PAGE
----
On March 1, 2023 cultivate(MD) Capital Funds LP, funds that are focused on investments into early-stage healthcare companies with innovative technologies, announced one of their portfolio companies, Grand Rapids-based SPDx hired Julius Heil in the role of CEO. Mr. Heil brings over 30 years of experience in healthcare and logistics with deep expertise in supply chain management, operations, and asset management. Most recently, Mr. Heil served as President and CEO of Intalere, a leading national group purchasing organization (GPO).
We recently had the opportunity to interview Julius Heil and learn more about his background and experiences that led him to this opportunity. An edited version of our interview led by R. Sean Churchill, MD follows.
R. Sean Churchill, MD:
Thank you Julius for joining us. Would you share a little bit about your personal and professional background and what led you into the world of health care?
Of course, I started out loading trucks while I was in college for UPS and eventually worked my way up into management with UPS. By the time I left there, I was running a district for them. I left UPS, and with one of the founders of XL Logistics, named Andy Wood, we turned a household goods mover, Burnham into a third-party logistics company. We sold that to outside investors and moved from there to a company called Geo Logistics. It was a Global Freight Forwarder that we turned into a third-party logistics company on a global scale and ended up selling that to PwC. I left from there went to a company called Trans Fontaine, which was a $12 billion dollar oil company, and built out a mobile refueling operational component for them which we sold to Morgan Stanley. After that, I went to CHEP Commonwealth Handling Equipment Pool and was the SVP of logistics for the Americas. Following that, I went to a company called Preferred Freezer Services, and we built out freezers all over the United States as well as a couple in China.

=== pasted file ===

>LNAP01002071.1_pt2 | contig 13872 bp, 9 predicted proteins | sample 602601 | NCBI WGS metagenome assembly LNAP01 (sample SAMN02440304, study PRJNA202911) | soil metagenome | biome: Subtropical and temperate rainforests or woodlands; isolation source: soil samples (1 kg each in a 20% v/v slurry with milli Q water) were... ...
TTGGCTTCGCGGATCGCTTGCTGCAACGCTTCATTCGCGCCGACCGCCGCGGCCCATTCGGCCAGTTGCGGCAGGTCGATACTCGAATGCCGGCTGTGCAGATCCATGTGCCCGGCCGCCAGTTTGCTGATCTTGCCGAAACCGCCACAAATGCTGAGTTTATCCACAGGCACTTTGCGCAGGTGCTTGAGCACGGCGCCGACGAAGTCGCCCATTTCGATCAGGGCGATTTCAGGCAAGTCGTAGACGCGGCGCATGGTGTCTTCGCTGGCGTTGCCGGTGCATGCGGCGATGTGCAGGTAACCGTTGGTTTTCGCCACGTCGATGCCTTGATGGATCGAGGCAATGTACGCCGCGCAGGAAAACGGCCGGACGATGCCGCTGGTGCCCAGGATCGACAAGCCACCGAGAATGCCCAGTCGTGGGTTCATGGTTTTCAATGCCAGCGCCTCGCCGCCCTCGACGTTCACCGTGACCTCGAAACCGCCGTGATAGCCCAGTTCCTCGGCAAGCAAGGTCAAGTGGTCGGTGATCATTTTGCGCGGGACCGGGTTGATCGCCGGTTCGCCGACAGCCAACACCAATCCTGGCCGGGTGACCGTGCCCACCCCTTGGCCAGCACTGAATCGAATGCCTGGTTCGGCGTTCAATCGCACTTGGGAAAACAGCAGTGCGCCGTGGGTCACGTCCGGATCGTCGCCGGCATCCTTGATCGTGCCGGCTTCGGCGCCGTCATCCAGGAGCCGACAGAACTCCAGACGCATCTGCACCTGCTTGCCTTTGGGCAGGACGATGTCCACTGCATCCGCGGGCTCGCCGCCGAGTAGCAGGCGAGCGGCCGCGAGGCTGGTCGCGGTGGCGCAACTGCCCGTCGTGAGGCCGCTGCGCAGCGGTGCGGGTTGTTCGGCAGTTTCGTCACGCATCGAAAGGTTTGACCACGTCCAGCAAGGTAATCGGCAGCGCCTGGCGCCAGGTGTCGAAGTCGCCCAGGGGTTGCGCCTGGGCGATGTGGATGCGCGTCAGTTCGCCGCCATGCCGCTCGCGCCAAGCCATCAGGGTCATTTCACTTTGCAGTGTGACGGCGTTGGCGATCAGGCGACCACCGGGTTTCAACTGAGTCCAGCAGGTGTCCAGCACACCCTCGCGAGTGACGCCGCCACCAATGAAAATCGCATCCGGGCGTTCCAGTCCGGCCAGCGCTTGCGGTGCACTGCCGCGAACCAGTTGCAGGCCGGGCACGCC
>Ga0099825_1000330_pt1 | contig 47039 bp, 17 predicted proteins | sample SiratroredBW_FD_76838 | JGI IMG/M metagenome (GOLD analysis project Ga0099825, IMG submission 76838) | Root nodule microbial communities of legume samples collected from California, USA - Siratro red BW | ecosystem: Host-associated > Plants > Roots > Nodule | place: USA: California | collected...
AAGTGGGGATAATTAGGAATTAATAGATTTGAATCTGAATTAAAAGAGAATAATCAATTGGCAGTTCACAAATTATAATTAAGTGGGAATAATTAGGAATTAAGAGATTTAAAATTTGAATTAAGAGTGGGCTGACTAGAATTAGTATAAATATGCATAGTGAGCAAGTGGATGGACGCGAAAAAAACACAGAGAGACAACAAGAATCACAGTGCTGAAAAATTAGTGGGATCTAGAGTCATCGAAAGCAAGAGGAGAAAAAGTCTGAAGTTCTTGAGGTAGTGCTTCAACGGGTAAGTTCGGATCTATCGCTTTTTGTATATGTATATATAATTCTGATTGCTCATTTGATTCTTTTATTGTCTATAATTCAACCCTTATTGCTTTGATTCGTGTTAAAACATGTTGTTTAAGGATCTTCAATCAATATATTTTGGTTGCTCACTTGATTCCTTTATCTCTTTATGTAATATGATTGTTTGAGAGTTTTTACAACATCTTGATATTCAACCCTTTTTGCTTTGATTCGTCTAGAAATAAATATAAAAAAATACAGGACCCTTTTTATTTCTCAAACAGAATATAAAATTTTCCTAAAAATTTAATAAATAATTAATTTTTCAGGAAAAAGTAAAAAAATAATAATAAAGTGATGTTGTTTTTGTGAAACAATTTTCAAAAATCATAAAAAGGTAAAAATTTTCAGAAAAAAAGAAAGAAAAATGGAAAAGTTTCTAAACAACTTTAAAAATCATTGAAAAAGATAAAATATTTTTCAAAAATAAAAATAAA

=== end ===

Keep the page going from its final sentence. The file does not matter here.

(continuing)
Now, my wife had been sick for years, which progressively had become worse, so I ended up having to leave that position. I spent a few years being her healthcare advocate and doing independent consulting, as it gave me more flexibility. I ended up losing her in 2017, and that kind of sparked my desire to get into healthcare because from 18 years of being her advocate, I saw some really, really good things in medicine, and I also saw a lot of things that really needed to change for all of us because we’re all customers of the healthcare industry. For example, there are a lot of supply chain related things, non-medicine related things, that really need to improve in healthcare. So, I decided to get involved and see if I could make a difference. So for the last eight years, I’ve been involved in healthcare.
R. Sean Churchill, MD:
I’m so sorry to hear that about your wife. Obviously, that kind of leads to what attracted you to SPDx. How did the company even come to be on your radar, Julius?